Decker and Rina move through the passages of childbirth and parenthood in the novels False Prophet, Grievous Sin, and Sanctuary. A St. James Guide to Crime and Mystery Writers contributor pointed out that "the early novels in this series explored the importance of religious culture to people in a nation where Church and State are separate, and look at what it can mean to be an outsider in one's own country." The contributor found "it is refreshing to encounter characters whose moral sense is based on something rather than a reaction against something." The St. James Guide to Crime and Mystery Writers contributor continued: "In Kellerman's work, the blood and guts and pain are real and the victims aren't the only ones who suffer." Regarding the graphic, extreme violence depicted in the book, the contributor advised that "it is ghastly and upsetting to read, but Kellerman's descriptions of death are not gratuitous. It is crucial for readers to understand the horrors that motivate the characters' sometimes ruthless deeds."

In Stalker, Kellerman features Cindy Decker, an intelligent, attractive officer in the Los Angeles Police Department. Cindy is Peter's daughter from a first marriage, and she finds herself having a very difficult time being accepted by the male-dominated police force. Cindy soon has reason to think she is being stalked, and it seems the person harassing her could possibly be a fellow officer. Another suspect is Armand Crayton, an unsavory real estate developer who was supposedly kidnapped, then killed in a car crash. Several other women who were acquainted with Crayton have been threatened, even had cars stolen since he supposedly disappeared. A Publishers Weekly contributor was very enthusiastic about Kellerman's achievement in Stalker, calling her "a fine writer," capable of vividly evoking her Los Angeles setting and of dealing "realistically with the problems women face in a male police world." Furthermore, the "development of the tense father-daughter relationship is wise and honest."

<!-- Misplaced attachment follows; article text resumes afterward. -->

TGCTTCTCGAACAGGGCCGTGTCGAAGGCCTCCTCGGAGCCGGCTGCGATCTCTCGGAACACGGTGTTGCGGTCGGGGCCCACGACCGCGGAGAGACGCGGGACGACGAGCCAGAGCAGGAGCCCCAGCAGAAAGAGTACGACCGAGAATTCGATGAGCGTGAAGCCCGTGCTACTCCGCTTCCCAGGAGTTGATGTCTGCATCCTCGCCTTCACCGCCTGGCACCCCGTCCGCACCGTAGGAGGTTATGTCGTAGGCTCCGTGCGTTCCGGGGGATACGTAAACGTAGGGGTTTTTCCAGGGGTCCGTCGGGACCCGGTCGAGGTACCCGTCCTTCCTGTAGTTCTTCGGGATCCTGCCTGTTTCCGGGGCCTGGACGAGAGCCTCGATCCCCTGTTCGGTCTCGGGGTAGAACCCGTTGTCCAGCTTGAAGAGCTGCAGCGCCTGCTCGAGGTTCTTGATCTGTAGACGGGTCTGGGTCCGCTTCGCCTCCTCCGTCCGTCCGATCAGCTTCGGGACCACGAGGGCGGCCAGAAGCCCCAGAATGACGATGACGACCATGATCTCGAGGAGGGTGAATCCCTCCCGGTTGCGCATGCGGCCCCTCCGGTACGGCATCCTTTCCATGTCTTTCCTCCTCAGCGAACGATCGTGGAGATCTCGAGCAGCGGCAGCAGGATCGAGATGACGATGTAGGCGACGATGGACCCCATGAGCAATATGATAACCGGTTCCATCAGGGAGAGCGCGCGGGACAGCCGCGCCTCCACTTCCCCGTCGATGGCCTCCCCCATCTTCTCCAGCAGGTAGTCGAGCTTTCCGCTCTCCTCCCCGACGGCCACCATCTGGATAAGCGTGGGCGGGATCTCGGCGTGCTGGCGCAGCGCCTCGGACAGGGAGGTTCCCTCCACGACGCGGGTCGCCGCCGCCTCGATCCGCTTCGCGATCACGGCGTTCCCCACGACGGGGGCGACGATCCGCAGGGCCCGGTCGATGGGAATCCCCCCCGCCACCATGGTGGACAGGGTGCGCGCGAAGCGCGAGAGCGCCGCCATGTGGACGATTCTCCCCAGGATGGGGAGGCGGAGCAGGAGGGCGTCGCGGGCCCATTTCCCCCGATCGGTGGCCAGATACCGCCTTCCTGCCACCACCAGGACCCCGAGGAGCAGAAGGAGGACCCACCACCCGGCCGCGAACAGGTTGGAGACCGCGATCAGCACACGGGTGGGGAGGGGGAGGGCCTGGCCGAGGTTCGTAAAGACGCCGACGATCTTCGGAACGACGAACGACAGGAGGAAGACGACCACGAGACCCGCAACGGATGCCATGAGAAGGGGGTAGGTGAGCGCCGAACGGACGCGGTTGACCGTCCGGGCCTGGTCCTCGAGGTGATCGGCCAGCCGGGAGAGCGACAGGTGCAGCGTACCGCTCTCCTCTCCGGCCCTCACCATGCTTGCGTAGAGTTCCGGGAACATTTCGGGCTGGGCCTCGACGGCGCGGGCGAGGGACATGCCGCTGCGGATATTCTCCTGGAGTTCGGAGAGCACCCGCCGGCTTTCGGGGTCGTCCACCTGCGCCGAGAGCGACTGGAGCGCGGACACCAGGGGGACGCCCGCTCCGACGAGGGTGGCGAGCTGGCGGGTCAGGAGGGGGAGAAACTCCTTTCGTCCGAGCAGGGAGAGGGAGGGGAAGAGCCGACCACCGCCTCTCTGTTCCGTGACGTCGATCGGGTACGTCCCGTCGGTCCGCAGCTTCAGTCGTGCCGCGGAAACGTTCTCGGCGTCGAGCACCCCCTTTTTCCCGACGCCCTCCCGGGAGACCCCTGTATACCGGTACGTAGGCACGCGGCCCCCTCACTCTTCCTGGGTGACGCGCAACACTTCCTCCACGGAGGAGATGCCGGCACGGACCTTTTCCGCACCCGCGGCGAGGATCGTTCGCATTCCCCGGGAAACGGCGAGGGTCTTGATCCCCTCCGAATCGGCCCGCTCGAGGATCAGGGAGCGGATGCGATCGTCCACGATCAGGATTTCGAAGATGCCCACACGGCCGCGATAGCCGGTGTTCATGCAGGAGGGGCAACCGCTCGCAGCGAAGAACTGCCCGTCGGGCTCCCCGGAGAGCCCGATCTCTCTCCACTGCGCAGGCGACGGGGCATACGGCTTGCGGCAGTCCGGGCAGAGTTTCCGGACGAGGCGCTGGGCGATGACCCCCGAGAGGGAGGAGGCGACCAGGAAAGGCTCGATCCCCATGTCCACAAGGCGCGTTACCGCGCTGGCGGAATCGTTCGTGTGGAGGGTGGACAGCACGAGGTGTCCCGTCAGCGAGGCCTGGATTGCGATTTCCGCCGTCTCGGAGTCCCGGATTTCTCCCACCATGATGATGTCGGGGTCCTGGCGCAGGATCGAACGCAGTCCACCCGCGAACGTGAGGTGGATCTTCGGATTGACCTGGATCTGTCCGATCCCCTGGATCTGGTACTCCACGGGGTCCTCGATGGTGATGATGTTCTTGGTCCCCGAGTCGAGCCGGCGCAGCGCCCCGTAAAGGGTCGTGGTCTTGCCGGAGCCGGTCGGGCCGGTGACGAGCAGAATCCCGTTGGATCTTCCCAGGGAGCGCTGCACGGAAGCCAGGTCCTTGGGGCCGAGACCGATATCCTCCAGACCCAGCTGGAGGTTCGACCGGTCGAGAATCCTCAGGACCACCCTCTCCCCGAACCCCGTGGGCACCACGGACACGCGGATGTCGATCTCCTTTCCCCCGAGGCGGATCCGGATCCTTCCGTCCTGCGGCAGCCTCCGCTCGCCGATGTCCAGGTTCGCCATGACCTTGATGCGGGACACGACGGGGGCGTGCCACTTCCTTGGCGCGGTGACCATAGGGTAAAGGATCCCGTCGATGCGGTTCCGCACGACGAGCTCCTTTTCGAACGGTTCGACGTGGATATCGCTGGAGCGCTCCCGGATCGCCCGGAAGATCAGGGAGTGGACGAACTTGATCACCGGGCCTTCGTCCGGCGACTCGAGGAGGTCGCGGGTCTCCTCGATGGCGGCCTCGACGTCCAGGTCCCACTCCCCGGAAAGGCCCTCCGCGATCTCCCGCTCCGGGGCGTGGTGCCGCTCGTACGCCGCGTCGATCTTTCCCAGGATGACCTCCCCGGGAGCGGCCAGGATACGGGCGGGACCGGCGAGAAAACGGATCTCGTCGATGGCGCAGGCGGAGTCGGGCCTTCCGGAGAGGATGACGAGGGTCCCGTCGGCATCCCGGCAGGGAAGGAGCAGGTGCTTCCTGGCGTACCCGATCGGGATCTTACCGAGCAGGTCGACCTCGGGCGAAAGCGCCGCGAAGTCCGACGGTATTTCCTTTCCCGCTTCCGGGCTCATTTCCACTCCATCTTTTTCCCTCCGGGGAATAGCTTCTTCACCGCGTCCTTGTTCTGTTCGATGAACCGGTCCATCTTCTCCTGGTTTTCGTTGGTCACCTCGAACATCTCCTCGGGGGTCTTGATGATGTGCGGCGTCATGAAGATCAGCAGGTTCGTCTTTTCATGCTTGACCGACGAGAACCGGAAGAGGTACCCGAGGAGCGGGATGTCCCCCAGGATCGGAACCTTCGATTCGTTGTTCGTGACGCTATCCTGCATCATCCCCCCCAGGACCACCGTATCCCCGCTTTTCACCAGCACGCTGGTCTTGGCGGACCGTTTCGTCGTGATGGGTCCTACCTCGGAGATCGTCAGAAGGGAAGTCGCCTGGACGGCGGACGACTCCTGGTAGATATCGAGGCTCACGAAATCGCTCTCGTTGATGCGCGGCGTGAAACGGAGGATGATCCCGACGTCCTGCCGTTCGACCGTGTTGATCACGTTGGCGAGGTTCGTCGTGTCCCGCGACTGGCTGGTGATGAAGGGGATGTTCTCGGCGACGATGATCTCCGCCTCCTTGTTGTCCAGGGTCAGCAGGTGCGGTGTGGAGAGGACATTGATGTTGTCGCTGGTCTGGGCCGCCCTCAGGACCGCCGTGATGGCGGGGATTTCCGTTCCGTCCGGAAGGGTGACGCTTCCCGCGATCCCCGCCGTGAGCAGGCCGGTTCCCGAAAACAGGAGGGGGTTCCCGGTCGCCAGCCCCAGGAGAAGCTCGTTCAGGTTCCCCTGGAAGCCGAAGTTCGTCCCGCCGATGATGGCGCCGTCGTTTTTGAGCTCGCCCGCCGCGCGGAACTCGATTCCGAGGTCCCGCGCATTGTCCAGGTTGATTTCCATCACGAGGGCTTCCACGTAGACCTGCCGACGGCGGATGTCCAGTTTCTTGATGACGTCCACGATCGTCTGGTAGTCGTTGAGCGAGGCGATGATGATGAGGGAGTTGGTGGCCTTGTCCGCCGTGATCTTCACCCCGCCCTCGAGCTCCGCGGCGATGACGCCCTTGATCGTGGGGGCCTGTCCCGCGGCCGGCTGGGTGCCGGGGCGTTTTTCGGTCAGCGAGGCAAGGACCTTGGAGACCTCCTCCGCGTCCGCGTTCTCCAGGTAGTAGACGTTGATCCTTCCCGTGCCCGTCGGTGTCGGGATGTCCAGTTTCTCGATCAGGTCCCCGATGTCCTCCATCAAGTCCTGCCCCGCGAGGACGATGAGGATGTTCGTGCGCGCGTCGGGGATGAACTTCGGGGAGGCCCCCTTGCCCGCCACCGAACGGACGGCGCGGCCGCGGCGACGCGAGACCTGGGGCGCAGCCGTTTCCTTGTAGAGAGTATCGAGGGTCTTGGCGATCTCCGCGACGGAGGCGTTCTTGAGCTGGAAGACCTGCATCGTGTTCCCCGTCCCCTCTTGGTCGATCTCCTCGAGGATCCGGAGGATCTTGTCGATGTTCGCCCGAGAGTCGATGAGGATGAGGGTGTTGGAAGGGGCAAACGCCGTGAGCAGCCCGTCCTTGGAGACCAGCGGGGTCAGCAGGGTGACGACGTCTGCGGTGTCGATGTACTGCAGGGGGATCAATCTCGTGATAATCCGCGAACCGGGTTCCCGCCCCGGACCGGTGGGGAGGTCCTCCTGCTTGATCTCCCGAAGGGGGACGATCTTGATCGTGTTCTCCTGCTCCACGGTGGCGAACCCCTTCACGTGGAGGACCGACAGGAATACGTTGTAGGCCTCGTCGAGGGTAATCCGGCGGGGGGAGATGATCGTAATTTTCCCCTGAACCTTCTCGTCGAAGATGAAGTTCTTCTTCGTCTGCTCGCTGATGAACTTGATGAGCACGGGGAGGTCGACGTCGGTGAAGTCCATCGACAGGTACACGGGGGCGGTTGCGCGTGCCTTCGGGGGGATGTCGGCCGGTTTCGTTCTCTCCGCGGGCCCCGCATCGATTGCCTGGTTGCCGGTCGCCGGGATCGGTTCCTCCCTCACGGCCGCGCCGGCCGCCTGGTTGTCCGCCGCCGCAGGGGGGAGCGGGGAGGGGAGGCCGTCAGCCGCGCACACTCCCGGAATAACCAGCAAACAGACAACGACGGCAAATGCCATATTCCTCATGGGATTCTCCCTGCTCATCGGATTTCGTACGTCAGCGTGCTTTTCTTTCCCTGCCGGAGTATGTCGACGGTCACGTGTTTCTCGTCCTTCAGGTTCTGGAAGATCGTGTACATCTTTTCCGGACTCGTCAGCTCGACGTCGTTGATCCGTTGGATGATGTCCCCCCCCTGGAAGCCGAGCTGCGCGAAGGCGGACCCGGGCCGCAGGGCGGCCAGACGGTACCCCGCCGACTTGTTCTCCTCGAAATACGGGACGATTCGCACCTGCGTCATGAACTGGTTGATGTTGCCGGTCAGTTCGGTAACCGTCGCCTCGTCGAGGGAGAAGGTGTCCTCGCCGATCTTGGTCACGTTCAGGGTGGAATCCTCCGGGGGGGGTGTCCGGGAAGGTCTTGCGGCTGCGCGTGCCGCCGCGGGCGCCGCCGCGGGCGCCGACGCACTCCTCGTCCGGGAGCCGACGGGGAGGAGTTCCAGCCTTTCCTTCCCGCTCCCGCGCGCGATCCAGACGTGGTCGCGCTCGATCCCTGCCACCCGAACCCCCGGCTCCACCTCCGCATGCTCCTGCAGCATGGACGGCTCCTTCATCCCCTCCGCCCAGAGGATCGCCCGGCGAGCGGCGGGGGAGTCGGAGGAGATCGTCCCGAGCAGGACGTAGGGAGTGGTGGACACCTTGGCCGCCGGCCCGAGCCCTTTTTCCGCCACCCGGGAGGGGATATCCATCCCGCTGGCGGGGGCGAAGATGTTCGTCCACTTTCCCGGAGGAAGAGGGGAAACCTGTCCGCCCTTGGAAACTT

Cindy was again featured prominently in the 2003 publication Street Dreams. In that novel, the policewoman finds an abandoned baby and attempts to find the mother, who may be developmentally disabled. Her efforts draw disapproval from her comrades on the force, who believe she should leave the matter alone. Booklist contributor Stephanie Zvirin remarked that while readers new to the series might find it hard to get involved with the book, it should please those familiar with the series as an "entertaining puzzler" that "takes the characters' relationships to a new level."

Another younger member of the family is featured in The Forgotten, in which Decker's teenage stepson reveals a disturbing side when the shul attended by the family is desecrated by people he knows. Hate groups figure prominently in this story, which also covers teenage alienation and parent-child dynamics. It is a "complex, disturbing novel," in the estimation of a Publishers Weekly contributor. "The author, as usual, seamlessly weaves her themes of religious belief and familial respect into a multilayered thriller."